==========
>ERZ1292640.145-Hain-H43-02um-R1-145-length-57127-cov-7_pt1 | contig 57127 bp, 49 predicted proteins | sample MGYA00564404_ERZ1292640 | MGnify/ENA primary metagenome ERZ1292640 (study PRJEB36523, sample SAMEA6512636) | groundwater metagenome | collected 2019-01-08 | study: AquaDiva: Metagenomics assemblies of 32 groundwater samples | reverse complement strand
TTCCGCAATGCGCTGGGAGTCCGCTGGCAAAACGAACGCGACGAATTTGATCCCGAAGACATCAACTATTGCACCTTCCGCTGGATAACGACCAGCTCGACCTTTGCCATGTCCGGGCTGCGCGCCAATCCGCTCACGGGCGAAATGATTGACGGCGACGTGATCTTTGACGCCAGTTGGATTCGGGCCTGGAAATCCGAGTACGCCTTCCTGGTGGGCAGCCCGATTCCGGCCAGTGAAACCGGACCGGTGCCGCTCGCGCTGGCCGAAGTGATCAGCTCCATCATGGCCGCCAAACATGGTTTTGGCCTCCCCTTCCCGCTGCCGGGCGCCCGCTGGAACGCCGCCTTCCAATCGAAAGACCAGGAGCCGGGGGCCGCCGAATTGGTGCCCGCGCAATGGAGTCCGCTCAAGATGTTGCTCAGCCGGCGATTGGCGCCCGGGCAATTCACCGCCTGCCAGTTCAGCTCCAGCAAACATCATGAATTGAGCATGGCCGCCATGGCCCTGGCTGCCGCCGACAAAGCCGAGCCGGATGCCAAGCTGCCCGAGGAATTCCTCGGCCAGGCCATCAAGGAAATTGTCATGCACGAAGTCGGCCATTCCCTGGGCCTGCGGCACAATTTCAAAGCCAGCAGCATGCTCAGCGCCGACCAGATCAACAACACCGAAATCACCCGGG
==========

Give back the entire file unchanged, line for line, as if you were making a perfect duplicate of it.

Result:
>ERZ1292640.145-Hain-H43-02um-R1-145-length-57127-cov-7_pt1 | contig 57127 bp, 49 predicted proteins | sample MGYA00564404_ERZ1292640 | MGnify/ENA primary metagenome ERZ1292640 (study PRJEB36523, sample SAMEA6512636) | groundwater metagenome | collected 2019-01-08 | study: AquaDiva: Metagenomics assemblies of 32 groundwater samples | reverse complement strand
TTCCGCAATGCGCTGGGAGTCCGCTGGCAAAACGAACGCGACGAATTTGATCCCGAAGACATCAACTATTGCACCTTCCGCTGGATAACGACCAGCTCGACCTTTGCCATGTCCGGGCTGCGCGCCAATCCGCTCACGGGCGAAATGATTGACGGCGACGTGATCTTTGACGCCAGTTGGATTCGGGCCTGGAAATCCGAGTACGCCTTCCTGGTGGGCAGCCCGATTCCGGCCAGTGAAACCGGACCGGTGCCGCTCGCGCTGGCCGAAGTGATCAGCTCCATCATGGCCGCCAAACATGGTTTTGGCCTCCCCTTCCCGCTGCCGGGCGCCCGCTGGAACGCCGCCTTCCAATCGAAAGACCAGGAGCCGGGGGCCGCCGAATTGGTGCCCGCGCAATGGAGTCCGCTCAAGATGTTGCTCAGCCGGCGATTGGCGCCCGGGCAATTCACCGCCTGCCAGTTCAGCTCCAGCAAACATCATGAATTGAGCATGGCCGCCATGGCCCTGGCTGCCGCCGACAAAGCCGAGCCGGATGCCAAGCTGCCCGAGGAATTCCTCGGCCAGGCCATCAAGGAAATTGTCATGCACGAAGTCGGCCATTCCCTGGGCCTGCGGCACAATTTCAAAGCCAGCAGCATGCTCAGCGCCGACCAGATCAACAACACCGAAATCACCCGGG